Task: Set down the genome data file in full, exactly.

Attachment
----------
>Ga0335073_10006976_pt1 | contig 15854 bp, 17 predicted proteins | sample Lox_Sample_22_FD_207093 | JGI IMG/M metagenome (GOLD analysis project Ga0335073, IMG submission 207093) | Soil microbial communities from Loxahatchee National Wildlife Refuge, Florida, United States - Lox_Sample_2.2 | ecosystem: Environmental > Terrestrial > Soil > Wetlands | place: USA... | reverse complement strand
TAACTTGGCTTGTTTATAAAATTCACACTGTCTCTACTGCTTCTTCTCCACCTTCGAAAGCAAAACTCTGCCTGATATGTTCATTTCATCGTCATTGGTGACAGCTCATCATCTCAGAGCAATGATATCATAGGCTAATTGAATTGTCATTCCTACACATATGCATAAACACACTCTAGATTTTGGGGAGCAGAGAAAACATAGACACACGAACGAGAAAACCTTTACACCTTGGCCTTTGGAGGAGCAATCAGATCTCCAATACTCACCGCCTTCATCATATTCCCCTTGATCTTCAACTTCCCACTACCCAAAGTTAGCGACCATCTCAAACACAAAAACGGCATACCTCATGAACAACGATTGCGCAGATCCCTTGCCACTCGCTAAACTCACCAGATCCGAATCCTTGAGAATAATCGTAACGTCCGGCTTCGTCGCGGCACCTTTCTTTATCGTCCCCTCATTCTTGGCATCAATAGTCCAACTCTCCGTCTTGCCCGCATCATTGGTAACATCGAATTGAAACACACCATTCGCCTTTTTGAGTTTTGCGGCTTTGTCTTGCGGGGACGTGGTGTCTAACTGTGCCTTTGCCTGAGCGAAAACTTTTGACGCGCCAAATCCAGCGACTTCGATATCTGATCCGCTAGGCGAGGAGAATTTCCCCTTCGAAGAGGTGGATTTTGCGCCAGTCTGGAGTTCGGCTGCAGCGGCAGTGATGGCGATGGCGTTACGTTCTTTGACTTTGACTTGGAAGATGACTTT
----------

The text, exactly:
>Ga0335073_10006976_pt1 | contig 15854 bp, 17 predicted proteins | sample Lox_Sample_22_FD_207093 | JGI IMG/M metagenome (GOLD analysis project Ga0335073, IMG submission 207093) | Soil microbial communities from Loxahatchee National Wildlife Refuge, Florida, United States - Lox_Sample_2.2 | ecosystem: Environmental > Terrestrial > Soil > Wetlands | place: USA... | reverse complement strand
TAACTTGGCTTGTTTATAAAATTCACACTGTCTCTACTGCTTCTTCTCCACCTTCGAAAGCAAAACTCTGCCTGATATGTTCATTTCATCGTCATTGGTGACAGCTCATCATCTCAGAGCAATGATATCATAGGCTAATTGAATTGTCATTCCTACACATATGCATAAACACACTCTAGATTTTGGGGAGCAGAGAAAACATAGACACACGAACGAGAAAACCTTTACACCTTGGCCTTTGGAGGAGCAATCAGATCTCCAATACTCACCGCCTTCATCATATTCCCCTTGATCTTCAACTTCCCACTACCCAAAGTTAGCGACCATCTCAAACACAAAAACGGCATACCTCATGAACAACGATTGCGCAGATCCCTTGCCACTCGCTAAACTCACCAGATCCGAATCCTTGAGAATAATCGTAACGTCCGGCTTCGTCGCGGCACCTTTCTTTATCGTCCCCTCATTCTTGGCATCAATAGTCCAACTCTCCGTCTTGCCCGCATCATTGGTAACATCGAATTGAAACACACCATTCGCCTTTTTGAGTTTTGCGGCTTTGTCTTGCGGGGACGTGGTGTCTAACTGTGCCTTTGCCTGAGCGAAAACTTTTGACGCGCCAAATCCAGCGACTTCGATATCTGATCCGCTAGGCGAGGAGAATTTCCCCTTCGAAGAGGTGGATTTTGCGCCAGTCTGGAGTTCGGCTGCAGCGGCAGTGATGGCGATGGCGTTACGTTCTTTGACTTTGACTTGGAAGATGACTTT